This means that both products of the same brand are basically the same with a different marketing strategy. The store is not lying to you, they are just providing different forms of information.

How do I calculate RMS power?

RMS in speakers has got to do with an electric charge, mainly current. You need a couple of factors before you actually go and calculate the RMS power. Some of the factors you need to know are the resistance and the length of wiring used to connect the speaker to its externals. Any resistors or loads should be subtracted from the equation as they tend to decrease the power.

The formula stands at: P= I^2 x R

P stands for Power, I stands for the Current Voltage, R stands for Resistance

You can subtract the load or any other variable(like the wiring) variable that decreases the flow of power in a circuit.

If the variables you are given do not correlate to the formula given above, there is always another method used to calculate the RMS power. Check out this video to calculate the power in voltages

What is RMS power?

RMS power is an important factor to consider when buying speakers. Purchasing amplifiers or subwoofers might have a different set of criteria to look at, but ultimately, you’re going to want to for the RMS and/or peak power. However, the average consumer can’t only rely on those two factors alone. They need to look into different aspects of the speaker such as:

  1. Speaker types.
  2. Connection types.

Speaker types

  1. Stereo speakers - You can buy these speakers in pairs with the objective of setting them up as your work speakers near your laptop or monitors.
  2. Cone speakers - These possess a cone-like structure that is held together by magnets. The cone vibrates with the sound.
  3. Surround sound speakers - Ideal for home theatre systems. You can place them all over your living room for a movie-night feel. Sold with a subwoofer and multiple speakers.
  4. Electrostatic speakers - These are more expensive speakers because of how rare they are. The sound production is of top quality but most individuals don’t realize this. An electrostatic speaker uses a thin plastic diaphragm residing between two perforated metal sheets or stator plates to produce sound.

Connection types

  1. Wired speakers (Uses wires like a USB or Auxiliary cord to connect to your speaker)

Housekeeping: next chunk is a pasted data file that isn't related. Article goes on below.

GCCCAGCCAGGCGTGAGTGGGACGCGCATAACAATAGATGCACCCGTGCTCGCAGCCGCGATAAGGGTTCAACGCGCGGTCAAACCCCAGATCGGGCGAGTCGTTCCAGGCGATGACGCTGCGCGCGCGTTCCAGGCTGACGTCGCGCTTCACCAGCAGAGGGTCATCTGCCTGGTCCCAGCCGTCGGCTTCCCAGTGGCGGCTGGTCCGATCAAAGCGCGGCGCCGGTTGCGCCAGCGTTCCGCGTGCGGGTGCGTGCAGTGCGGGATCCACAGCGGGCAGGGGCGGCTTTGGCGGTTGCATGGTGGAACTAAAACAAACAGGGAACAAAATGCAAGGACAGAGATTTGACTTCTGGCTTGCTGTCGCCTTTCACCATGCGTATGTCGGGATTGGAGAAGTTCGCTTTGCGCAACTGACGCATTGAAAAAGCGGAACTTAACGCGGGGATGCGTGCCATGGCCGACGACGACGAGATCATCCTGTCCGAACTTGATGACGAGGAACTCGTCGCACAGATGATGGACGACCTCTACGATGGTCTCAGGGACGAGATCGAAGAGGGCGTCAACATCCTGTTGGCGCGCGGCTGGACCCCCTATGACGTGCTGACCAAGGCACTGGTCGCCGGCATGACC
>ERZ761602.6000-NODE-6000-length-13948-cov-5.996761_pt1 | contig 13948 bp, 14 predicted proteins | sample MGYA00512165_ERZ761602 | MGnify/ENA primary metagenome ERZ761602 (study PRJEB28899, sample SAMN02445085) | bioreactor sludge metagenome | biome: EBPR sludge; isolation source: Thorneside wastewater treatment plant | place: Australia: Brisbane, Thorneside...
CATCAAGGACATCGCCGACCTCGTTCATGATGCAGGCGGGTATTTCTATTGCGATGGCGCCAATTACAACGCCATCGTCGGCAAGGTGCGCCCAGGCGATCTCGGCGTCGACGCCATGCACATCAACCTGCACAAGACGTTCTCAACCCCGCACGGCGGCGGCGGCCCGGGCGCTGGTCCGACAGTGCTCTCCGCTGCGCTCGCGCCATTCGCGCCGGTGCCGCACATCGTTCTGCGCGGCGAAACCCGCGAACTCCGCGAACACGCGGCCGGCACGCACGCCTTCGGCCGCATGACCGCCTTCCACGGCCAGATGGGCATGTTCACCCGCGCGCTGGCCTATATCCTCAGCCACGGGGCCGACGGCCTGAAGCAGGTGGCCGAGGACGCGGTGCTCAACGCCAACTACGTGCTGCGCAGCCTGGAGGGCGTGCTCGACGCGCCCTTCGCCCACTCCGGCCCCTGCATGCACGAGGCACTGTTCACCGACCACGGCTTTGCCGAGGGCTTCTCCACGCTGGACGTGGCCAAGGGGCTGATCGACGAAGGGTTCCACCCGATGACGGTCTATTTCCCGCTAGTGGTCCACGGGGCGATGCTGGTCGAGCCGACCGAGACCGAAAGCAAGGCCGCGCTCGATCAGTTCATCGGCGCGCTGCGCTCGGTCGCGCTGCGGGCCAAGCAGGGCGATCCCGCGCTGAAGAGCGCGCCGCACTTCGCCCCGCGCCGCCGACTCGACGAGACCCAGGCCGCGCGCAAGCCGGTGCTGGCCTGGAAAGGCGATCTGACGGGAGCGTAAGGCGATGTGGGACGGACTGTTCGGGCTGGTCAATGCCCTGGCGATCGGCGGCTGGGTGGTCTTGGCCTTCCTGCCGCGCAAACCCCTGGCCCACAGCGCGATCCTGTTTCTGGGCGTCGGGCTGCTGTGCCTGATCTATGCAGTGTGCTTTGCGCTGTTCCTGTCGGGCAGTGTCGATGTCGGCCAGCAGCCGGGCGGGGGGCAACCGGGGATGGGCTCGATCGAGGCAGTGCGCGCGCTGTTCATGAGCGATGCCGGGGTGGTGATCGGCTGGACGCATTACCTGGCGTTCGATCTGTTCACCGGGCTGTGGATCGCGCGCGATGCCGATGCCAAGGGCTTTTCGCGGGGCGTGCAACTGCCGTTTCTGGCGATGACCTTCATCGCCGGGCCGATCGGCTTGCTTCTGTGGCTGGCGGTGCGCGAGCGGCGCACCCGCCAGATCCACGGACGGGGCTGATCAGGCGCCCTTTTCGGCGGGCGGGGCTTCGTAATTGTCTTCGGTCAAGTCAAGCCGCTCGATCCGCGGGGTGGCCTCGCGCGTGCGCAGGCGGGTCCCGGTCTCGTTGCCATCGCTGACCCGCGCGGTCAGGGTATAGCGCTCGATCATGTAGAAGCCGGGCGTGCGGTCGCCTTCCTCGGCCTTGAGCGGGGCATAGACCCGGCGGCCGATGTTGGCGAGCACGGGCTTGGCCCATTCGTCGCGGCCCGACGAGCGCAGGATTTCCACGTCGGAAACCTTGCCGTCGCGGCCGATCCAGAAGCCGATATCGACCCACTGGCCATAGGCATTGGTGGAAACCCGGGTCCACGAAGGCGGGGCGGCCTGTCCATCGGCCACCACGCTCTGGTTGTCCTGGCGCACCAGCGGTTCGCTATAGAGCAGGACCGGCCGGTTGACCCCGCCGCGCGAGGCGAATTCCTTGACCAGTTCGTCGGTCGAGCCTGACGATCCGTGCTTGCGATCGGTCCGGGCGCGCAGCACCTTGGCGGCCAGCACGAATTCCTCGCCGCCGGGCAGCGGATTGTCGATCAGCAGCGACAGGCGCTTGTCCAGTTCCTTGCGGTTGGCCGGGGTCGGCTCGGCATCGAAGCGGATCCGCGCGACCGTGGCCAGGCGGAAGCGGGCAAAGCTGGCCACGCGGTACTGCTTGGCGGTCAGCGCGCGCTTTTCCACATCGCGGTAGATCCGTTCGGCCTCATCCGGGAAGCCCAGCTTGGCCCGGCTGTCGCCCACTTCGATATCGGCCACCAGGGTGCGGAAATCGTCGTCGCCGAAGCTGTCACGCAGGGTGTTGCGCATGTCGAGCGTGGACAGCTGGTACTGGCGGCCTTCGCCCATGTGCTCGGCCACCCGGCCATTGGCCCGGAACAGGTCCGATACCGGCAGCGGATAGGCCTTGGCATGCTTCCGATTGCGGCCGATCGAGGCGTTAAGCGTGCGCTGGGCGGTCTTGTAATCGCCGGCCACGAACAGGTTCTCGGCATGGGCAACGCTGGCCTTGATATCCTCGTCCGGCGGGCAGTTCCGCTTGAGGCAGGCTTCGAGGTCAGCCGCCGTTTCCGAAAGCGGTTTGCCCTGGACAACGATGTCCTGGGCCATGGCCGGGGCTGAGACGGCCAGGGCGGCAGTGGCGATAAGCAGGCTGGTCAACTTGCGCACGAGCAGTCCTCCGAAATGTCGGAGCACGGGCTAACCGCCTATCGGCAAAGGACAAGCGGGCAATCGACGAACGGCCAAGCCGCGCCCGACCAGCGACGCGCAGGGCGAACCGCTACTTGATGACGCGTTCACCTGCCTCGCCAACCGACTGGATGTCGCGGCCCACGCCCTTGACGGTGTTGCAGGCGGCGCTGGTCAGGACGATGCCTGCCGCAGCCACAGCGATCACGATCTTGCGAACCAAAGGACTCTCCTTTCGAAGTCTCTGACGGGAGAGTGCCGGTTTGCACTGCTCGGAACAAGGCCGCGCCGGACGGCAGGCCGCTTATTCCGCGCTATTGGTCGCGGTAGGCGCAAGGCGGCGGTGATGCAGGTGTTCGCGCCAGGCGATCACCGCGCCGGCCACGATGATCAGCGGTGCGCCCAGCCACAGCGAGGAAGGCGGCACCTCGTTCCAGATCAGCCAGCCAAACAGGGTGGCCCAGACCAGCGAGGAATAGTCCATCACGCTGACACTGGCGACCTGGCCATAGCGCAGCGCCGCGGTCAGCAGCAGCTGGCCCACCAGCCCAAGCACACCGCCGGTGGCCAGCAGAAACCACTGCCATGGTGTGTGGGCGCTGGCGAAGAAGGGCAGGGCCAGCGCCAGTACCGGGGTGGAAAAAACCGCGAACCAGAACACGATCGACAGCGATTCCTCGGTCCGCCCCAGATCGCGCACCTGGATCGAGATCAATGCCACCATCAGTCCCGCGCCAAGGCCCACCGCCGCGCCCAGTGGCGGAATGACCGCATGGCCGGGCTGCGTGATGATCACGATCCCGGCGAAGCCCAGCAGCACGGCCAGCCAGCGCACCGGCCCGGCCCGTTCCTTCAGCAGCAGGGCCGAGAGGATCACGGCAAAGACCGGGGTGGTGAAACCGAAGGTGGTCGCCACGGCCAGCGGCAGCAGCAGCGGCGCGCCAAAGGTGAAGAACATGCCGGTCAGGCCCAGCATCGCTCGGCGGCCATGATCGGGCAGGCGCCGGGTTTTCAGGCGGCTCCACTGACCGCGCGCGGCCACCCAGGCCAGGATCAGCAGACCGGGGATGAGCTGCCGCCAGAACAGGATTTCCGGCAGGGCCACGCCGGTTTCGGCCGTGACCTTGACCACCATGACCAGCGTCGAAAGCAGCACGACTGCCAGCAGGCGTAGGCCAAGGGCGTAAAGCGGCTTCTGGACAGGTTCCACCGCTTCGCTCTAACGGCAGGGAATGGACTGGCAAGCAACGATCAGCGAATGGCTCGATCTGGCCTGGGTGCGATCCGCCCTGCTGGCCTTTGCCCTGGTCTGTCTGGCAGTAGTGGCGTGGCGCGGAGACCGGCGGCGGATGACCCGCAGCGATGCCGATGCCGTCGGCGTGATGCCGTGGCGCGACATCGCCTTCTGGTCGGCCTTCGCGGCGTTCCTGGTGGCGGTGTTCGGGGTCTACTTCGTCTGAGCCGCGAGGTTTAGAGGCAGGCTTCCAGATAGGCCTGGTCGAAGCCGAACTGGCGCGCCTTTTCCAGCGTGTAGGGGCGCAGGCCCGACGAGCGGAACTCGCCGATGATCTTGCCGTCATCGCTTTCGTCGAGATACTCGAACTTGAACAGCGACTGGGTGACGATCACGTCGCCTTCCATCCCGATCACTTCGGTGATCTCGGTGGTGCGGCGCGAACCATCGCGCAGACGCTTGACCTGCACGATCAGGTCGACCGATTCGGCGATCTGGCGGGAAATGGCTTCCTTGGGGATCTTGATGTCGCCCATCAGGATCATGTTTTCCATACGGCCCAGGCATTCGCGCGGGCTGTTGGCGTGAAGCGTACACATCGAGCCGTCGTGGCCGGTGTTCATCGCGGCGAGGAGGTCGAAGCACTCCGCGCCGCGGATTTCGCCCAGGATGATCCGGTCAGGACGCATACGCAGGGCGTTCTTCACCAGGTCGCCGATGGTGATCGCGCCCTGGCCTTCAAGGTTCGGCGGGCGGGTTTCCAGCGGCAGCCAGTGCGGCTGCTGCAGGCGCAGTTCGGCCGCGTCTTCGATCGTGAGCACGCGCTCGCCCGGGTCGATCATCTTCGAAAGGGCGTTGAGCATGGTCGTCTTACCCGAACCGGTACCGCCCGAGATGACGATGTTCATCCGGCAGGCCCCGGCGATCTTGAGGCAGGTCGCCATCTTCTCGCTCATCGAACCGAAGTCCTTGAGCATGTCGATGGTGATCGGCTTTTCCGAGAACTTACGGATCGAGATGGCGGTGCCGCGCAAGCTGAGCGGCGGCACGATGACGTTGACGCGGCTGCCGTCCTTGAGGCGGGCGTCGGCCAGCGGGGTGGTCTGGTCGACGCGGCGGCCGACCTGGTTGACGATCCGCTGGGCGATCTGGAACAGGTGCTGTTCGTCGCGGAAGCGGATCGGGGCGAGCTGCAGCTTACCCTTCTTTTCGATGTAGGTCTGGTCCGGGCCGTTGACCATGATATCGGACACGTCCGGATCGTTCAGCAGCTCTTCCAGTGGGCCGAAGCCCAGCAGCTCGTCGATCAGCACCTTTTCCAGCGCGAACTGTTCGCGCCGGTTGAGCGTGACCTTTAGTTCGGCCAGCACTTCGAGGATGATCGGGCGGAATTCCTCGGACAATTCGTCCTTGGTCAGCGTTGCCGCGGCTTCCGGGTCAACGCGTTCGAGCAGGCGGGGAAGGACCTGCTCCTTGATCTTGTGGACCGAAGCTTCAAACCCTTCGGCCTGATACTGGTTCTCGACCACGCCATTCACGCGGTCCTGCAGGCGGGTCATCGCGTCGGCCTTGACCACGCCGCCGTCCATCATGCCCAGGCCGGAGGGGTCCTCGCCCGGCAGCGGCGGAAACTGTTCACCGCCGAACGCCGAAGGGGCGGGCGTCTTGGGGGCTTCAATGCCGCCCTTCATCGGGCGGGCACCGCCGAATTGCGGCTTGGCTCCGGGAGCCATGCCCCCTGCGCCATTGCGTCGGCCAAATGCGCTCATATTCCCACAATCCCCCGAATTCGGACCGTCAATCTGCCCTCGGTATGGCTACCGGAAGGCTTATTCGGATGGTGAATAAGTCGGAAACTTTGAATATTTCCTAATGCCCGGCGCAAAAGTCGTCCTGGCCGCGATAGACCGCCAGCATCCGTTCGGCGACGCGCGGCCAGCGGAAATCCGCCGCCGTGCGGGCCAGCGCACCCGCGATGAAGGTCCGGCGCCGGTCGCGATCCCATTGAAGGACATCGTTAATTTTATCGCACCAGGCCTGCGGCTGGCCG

2. Wireless speakers (Uses WiFi network as a connection hub from your phone to your speakers)
  3. Bluetooth speakers (Uses Bluetooth as a connection hub from your phone or unit to your speakers)

The choice you make when purchasing a speaker should depend on what you’re going to use them for and where they will be situated.


So, what is RMS output? How do we explain RMS to the individual buying a speaker? Let’s use this example.

A 200 W(RMS) speaker does not require a 200 W(RMS) amplifier to drive the speaker. A speaker requires about 30 percent of the RMS in an amplifier to properly function. It does not require the full amount of RMS from the amplifier to function. If the following is a little too much, refer to this table for a quick summary on shopping for speakers and amplifiers.

Number Of SpeakersRMS rating on each speakerTotal Rating of Speaker (RMS)Recommended Amplifier Power (RMS)


If you’re looking to ensure that your speakers last for years and even decades, you need to look out for the RMS figure. You need to establish the average power that your speakers can play at and stick to that wattage. This is not only important when keeping your wires and voice coils cooled down, but it’s also important in maintaining the quality of your speakers.

To end off on a good note, make sure to keep your speakers safe and reliable. They are a work of art. 

About The Author
• Editor In Chief
José is a veteran audiophile with an MSc in Engineering, and a passion for sharing his audio knowledge with others.